American Movie Classics

In the wake of the AOL/Time Warner merger, what was previously referred to as the future of programming - multimedia launches, web-links, interactive television - is now a necessary element for success. This is particularly true for factual programmers looking for...
February 1, 2000

In the wake of the AOL/Time Warner merger, what was previously referred to as the future of programming – multimedia launches, web-links, interactive television – is now a necessary element for success. This is particularly true for factual programmers looking for more ways

to deliver informative entertainment within a limited number of programming hours. Marc Juris, American Movie Classics’ senior VP of original programming, packaging & production, sees the possibilities offered by new media as an important platform through which to expand the channel’s brand. Explains Juris, ‘In the future, as more and more channels and digital platforms and high speed data transmissions come to play, there’s going to be a lot of people knocking on our viewers’ doors and screens. Now is the time to brand series that become part of pop culture . . . That’s been complimented by the new media world. It’s the movie, it’s a visual experience giving you greater insight and information about the movie, and then the third level is coming from directed technology on the website.’

Technology may soon make viewing the movie of your choice as simple as clicking a button. This is one reason the 16-year-old broadcaster has increased its original programming budget by a percentage reaching double digits within the last three years. AMC is a 24-hour movie network broadcasting classic films from the 1930s to the 1980s, but what sets it apart from the competition (which Juris defines as ‘any channel that shows great movies and has programming about the movie business’) is the original productions which accompany the films. ‘We just don’t put on a movie,’ explains Juris, ‘We put a movie on, but we tell you really what to look for, what the history of the movie is, what the significance of the movie is, some great things that happened during the making of the movie. So when you’re looking at this movie, you’re looking at it from a different point of view.’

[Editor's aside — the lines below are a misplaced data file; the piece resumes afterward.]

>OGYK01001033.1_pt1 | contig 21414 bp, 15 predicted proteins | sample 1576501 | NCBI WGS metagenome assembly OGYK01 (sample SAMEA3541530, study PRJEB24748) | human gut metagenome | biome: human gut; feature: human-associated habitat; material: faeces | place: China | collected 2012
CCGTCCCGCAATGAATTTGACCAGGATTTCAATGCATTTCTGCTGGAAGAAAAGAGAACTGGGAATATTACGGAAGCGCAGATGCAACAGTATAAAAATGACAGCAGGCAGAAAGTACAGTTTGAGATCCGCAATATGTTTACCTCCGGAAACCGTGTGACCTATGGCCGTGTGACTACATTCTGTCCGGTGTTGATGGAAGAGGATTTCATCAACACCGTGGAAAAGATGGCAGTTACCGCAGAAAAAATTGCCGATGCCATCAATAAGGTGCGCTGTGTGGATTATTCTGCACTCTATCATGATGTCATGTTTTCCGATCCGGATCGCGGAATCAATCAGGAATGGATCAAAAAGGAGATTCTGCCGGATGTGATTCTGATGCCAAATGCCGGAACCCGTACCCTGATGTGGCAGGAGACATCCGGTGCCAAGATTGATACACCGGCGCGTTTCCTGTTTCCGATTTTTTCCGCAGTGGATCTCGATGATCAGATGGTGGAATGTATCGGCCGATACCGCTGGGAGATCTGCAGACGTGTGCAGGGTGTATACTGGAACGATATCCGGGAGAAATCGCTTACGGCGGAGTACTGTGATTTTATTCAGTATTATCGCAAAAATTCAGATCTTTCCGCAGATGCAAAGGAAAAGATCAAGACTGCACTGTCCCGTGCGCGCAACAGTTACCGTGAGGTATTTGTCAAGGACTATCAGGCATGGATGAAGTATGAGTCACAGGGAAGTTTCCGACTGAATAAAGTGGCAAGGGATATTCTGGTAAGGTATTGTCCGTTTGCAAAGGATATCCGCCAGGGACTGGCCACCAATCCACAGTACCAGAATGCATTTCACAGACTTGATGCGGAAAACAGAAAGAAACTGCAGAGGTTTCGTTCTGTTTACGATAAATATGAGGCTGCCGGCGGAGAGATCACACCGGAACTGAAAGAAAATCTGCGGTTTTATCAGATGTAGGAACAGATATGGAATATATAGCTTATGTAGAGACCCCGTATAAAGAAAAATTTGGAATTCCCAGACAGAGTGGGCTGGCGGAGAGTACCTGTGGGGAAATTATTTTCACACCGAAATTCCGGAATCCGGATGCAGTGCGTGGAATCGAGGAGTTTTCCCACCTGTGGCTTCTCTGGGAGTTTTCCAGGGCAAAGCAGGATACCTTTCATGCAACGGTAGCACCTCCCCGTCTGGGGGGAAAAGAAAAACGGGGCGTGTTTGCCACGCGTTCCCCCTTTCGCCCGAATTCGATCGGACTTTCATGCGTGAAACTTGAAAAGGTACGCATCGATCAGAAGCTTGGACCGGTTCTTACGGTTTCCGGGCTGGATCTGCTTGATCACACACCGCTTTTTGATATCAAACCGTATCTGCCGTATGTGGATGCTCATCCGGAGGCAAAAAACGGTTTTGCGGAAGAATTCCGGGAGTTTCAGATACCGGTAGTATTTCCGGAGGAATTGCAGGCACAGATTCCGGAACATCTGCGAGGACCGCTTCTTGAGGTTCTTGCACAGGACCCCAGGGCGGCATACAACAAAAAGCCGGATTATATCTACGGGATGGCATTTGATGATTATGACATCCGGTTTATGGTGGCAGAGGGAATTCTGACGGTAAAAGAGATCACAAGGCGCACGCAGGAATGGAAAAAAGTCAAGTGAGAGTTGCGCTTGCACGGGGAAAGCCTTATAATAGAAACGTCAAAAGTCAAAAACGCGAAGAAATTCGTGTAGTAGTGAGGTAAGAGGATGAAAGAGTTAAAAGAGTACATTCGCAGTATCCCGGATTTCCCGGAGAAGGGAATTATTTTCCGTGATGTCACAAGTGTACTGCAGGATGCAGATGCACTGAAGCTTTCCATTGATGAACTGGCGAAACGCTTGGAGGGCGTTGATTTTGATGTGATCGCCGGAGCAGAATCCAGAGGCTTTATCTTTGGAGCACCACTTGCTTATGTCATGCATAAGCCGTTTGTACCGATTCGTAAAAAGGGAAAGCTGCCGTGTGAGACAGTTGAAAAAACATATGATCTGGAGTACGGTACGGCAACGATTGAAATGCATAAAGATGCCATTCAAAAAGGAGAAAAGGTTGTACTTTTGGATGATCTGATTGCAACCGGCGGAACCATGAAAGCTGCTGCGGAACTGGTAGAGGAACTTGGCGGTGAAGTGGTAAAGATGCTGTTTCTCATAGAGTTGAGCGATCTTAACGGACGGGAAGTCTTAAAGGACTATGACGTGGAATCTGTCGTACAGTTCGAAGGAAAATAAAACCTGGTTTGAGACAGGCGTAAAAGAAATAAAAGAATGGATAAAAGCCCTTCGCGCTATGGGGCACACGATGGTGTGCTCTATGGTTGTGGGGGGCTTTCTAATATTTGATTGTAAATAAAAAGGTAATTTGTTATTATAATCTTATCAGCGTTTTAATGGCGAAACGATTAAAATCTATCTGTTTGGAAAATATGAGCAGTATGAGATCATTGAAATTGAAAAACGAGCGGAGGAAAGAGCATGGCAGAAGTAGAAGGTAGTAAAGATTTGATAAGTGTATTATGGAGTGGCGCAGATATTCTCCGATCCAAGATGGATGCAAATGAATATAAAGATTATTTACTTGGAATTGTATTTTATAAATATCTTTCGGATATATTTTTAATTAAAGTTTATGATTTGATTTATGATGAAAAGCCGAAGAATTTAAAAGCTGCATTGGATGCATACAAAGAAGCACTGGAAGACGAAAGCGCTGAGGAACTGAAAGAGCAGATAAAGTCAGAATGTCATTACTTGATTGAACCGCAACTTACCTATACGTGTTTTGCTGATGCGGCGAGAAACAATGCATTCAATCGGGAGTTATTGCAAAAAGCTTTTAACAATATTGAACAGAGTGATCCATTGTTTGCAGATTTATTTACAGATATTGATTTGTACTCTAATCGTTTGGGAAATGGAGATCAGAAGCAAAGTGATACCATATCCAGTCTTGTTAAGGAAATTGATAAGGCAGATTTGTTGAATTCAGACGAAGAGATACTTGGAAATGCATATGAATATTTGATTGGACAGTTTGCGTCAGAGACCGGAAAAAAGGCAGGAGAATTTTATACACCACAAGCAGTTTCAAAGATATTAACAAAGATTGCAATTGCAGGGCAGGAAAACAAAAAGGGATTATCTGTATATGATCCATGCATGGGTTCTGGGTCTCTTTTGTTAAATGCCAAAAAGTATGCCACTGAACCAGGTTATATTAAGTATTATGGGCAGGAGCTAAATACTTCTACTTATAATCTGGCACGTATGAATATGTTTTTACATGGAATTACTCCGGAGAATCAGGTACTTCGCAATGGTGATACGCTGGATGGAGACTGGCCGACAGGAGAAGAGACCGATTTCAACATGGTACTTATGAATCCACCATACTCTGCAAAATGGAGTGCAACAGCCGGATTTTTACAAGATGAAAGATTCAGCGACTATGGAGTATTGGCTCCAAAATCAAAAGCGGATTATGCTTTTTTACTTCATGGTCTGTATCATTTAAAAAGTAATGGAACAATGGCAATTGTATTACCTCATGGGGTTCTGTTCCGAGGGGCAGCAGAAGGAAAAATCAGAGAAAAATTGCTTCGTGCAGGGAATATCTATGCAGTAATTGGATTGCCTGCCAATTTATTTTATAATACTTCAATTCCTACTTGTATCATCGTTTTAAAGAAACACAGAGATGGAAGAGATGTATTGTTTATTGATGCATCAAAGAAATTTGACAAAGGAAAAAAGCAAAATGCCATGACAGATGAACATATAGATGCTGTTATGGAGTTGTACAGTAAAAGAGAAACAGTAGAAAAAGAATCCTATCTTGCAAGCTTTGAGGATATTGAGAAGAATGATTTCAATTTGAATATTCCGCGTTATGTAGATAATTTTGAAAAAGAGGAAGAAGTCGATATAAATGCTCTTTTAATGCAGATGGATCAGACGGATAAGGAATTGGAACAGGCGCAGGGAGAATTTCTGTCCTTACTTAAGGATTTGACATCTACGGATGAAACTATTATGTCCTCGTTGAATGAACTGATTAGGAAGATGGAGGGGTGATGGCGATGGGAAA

AMC prefers 30-minute series that capture a return audience. Their demographic is an equal split between men and women, ages 25 to 54. There are eight original series currently broadcasting. Cinema Secrets, airing Friday at 10:00 p.m., looks at the role and development of special effects, both contemporary and historical. Animal Actors, a recent episode which aired on January 21, looked at animals in the movies from Lassie to Stuart Little.

Hollywood Real to Reel, broadcasting Tuesday at 8:00 p.m., pairs a doc and a movie with a related theme or element. ‘A documentary on blacklisting we might pair with Roman Holiday, that was actually written by a blacklisted writer,’ says Juris. ‘We would explain to you in the doc the incredible effect blacklisting had on Hollywood and the human and the creative toll that it took. Then we would explain to you that Roman Holiday was written by a blacklisted writer at the darkest time of his life, but his friend put his name on the script and that was the secret they kept for their entire lifetime.’

The Hollywood Fashion Machine, starting Monday at 8:00 p.m., examines the influence of Hollywood on fashion and the role of fashion in the movies. Upcoming episodes include The Fashion of Fear which profiles how Alfred Hitchcock used fashion to shape his movies.

amc is currently developing the pilot for a proposed biographical series called Hollywood 101 which will follow a director, designer, photographer, and other crafts persons throughout the filming of a movie. This will allow viewers a true sense of what these jobs involve. If approved, the series will air weekly and run 30 minutes per episode.

In addition to its regular documentary strands, American Movie Classics aims to air one-off doc specials at a rate of one per month. An upcoming program, currently in production by San Francisco-based Telling Pictures, profiles William Haines, the first openly gay actor in Hollywood, and the effect his openness had on both his life and career.

Although virtually all of AMC’s productions are produced by independent producers, most doc concepts are developed in-house, with 60% of programs originating through commissions. Again, Juris raises the importance of branding, ‘When you acquire programming, you sort of lose a little bit of who you are. When branding is so essential, you want to make sure that everything goes back to the brand promise.’ That’s not to say there isn’t room for flexibility. ‘If you pitch us a great idea, we’ll do the doc. It’s as simple as that. We’ve planned our budget so that we can respond instantly to a great idea.’ Just such an offer-not-to-be-refused arose when Christie’s called Juris six weeks before the Marilyn Monroe auction and asked if they would be interested in televising it. ‘When I heard it was in six weeks I said, `That’s just impossible to do something in six weeks, but we’re going to do it anyway’,’ Juris says excitedly. The auction was aired live, alongside the documentary Marilyn Monroe: Beyond the Legend.

AMC also enters into coproductions, both domestically and internationally. As a domestically distributed channel, AMC doesn’t see international rights as critical, but the ability to enter into agreements with international partners to produce programs that will do well globally and at a lesser cost, is attractive. Says Juris, ‘Again, we are looking to creatively challenge ourselves and we’re very, very responsive to creative/different ideas. And we’ll try them.’

About The Author
Jonathan Paul is a Toronto-based writer into creativity, content, advertising, tech, comics, video games, film, TV, time and space travel.